Chalmers draws parallels with our trusted physical reality, which is already so illusory on many levels. After all, the brain has no direct contact with the world and is reliant upon the mediation of our senses. As the mathematician-turned-philosopher points out, science tells us that vivid experiences like color are “just a bunch of wavelengths arising from the physical reflectance properties of objects that produce a certain kind of experience in us.”
Introducing his students to the study of the human brain Jeff Lichtman, a Harvard Professor of Molecular and Cellular Biology, once asked: “If understanding everything you need to know about the brain was a mile, how far have we walked?”. He received answers like ‘three-quarters of a mile’, ‘half a mile’, and ‘a quarter of a mile’.
The professor’s response?: “I think about three inches.”
Last month, Lichtman’s quip made it into the pages of a new report by the Royal Society which examines the prospects for neural (or “brain-computer”) interfaces, a hot research area that has seen billions of dollars of funding plunged into it over the last few years, and not without cause. It is projected that the worldwide market for neurotech products – defined as “the application of electronics and engineering to the human nervous system” – will reach as much as $13.3 billion by 2022.
There is strong evidence to show that subject-specific experts frequently fall short on their informed judgments. Particularly when it comes to forecasting.
In fact, in 2005 the University of Pennsylvania’s Professor Philip E. Tetlock devised a test for seasoned and respected commentators that found as their level of expertise rose, their confidence also rose – but not their accuracy. Repeatedly, Tetlock’s experts attached high probability to low frequency events in error, relying upon intuitive casual reasoning rather than probabilistic reasoning. Their assertions were often no more reliable than, to quote the experimenter, “a dart throwing chimp.”
I was reminded of Tetlock’s ensuing book and other similar experiments at the Future Trends Forum in Madrid last month; an event that (valiantly) attempts to convene a room full of thought leaders and task them with predicting our future. Specifically, in this case, our AI future.
YouTheData.com is delighted to feature a two-partguest post by Andrew Sears. Andrew is passionate about emerging technologies and the future we’re building with them. He’s driven innovation at companies like IBM, IDEO, and Genesis Mining with a focus on AI, cloud, and blockchain products. He serves as an Advisor at All Tech is Human and will complete his MBA at Duke University in 2020. You can keep up with his work at andrew-sears.com.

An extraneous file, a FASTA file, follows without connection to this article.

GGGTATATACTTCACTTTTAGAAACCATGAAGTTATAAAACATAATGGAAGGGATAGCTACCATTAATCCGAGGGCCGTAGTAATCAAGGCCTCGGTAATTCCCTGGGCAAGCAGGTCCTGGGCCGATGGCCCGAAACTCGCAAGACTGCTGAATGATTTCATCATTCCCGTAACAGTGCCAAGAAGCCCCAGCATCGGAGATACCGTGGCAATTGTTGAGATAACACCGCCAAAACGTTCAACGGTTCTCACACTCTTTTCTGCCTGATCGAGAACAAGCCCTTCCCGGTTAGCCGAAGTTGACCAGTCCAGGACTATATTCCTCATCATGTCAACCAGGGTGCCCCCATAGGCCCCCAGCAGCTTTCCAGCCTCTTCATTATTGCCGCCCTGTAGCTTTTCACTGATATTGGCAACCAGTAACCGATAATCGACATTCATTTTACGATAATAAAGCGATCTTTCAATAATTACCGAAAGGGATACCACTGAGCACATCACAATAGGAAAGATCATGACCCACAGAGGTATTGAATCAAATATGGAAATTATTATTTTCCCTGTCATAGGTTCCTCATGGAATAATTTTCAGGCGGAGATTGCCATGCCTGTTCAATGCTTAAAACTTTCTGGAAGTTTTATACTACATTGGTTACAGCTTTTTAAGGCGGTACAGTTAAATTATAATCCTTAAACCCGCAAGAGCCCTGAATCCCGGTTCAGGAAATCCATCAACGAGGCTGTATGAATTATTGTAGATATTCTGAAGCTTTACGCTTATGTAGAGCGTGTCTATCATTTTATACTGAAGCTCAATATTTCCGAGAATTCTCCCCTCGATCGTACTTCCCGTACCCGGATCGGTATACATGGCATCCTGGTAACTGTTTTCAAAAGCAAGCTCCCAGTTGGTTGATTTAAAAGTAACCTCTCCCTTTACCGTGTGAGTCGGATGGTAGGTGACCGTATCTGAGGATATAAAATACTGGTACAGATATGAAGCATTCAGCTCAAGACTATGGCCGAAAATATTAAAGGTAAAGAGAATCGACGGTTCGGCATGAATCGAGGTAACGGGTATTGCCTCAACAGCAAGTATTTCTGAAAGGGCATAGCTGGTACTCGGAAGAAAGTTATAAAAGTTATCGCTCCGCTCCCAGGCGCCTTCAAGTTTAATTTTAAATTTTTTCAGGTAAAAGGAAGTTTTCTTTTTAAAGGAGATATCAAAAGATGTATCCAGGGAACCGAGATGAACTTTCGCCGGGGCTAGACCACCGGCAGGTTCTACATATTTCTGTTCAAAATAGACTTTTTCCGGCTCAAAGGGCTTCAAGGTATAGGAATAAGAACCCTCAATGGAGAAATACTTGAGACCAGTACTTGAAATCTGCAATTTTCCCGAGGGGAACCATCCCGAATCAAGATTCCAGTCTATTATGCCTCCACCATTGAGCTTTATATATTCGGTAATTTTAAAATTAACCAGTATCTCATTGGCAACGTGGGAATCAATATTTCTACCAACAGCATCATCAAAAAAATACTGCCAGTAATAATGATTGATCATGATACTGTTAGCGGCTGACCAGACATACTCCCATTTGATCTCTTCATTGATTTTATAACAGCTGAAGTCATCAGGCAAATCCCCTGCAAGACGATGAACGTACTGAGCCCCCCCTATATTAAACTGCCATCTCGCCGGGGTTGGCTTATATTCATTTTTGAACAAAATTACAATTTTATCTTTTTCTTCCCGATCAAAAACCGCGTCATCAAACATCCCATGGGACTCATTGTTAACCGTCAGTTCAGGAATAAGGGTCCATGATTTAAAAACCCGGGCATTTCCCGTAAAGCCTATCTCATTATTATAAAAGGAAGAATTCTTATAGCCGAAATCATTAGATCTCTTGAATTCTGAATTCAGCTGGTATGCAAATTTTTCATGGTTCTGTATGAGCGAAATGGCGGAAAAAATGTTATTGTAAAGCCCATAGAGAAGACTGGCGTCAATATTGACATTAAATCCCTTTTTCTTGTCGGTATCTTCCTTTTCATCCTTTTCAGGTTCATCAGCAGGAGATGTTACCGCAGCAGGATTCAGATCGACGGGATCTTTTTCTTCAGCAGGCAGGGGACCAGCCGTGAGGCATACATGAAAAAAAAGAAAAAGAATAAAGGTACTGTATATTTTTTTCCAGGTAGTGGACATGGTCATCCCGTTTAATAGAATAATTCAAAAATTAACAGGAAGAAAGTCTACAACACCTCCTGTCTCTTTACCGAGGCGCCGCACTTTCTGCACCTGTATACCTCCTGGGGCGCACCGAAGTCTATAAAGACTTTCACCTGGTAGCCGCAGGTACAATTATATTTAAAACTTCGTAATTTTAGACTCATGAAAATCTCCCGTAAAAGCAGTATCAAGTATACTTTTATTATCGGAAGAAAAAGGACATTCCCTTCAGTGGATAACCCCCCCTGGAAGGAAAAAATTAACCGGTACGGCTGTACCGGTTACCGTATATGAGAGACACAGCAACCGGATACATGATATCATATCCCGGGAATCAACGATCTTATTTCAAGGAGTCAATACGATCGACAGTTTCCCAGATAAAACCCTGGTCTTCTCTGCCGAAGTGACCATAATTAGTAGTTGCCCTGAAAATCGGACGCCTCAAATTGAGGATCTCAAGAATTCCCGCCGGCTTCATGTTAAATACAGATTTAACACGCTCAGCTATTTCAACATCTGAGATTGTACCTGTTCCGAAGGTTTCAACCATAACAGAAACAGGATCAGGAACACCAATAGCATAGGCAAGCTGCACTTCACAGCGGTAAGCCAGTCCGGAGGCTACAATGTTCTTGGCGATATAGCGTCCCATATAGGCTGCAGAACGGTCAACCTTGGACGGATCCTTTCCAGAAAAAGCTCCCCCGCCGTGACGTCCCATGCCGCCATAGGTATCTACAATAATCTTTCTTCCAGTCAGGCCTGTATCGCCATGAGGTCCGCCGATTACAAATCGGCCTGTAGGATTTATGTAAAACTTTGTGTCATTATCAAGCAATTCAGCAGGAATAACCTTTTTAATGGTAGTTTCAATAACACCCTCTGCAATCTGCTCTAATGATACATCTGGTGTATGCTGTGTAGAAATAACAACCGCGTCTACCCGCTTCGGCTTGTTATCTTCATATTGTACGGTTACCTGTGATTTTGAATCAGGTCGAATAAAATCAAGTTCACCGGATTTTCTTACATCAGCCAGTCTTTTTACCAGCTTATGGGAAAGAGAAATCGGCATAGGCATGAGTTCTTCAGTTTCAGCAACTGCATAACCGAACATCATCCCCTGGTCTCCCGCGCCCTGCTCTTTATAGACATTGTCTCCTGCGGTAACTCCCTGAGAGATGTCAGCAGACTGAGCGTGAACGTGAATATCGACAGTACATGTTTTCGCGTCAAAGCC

In Part 1 of this series, we explored the paradox of human-centered design as it is commonly practiced today: well-intentioned product teams start with the goal of empathizing deeply with humanneeds and desires, only to end up with a product that is just plain bad for humans.
In many cases, this outcome represents a failure to appreciate the complex web of values, commitments, and needs that define human experience. By understanding their users in reductively economic terms, teams build products that deliver convenience and efficiency at the cost of privacy, intimacy, and emotional wellbeing. But times are changing. The growing popularity of companies like Light, Purism, Brave, and Duck Duck Go signifies a shift in consumer preferences towards tech products that respect their users’ time, attention, privacy, and values.
Product teams now face both a social and an economic imperative to think more critically about the products they put into the world. To change their outcomes, they should start by changing their processes. Fortunately, existing design methodologies can be adapted and augmented to build products that appreciate more fully the human complexity of their users. Here are three changes that product teams should make to put the “human” in human centered design:
The way people interact with technology is always evolving. Think about children today – give them a tablet or a smartphone and they have literally no problem in figuring out how to work it. Whilst this is a natural evolution of our relationships with new tech, as it becomes more and more ingrained in our lives it’s important to think about the ethical implications. This isn’t the first time I’ve spoken about ethics and AI – I”ve had guests on the Women in AI Podcast such as Cansu Canca from the AI Ethics Lab and Yasmin J. Erden from St Mary’s University amongst others join me to discuss this area, and I even wrote a white paper on the topic which is on RE•WORK’s digital content hub – so it’s something that’s really causing conversation at the moment. Fiona McEvoy, the founder of YouTheData.com, joined me on the podcast back in June to discuss the importance of collaboration in AI to ensure it’s ethically sound. Fiona will be joining us at the Deep Learning Summit in San Francisco this week, so in advance of this, I caught up with her to see what she’s been working on…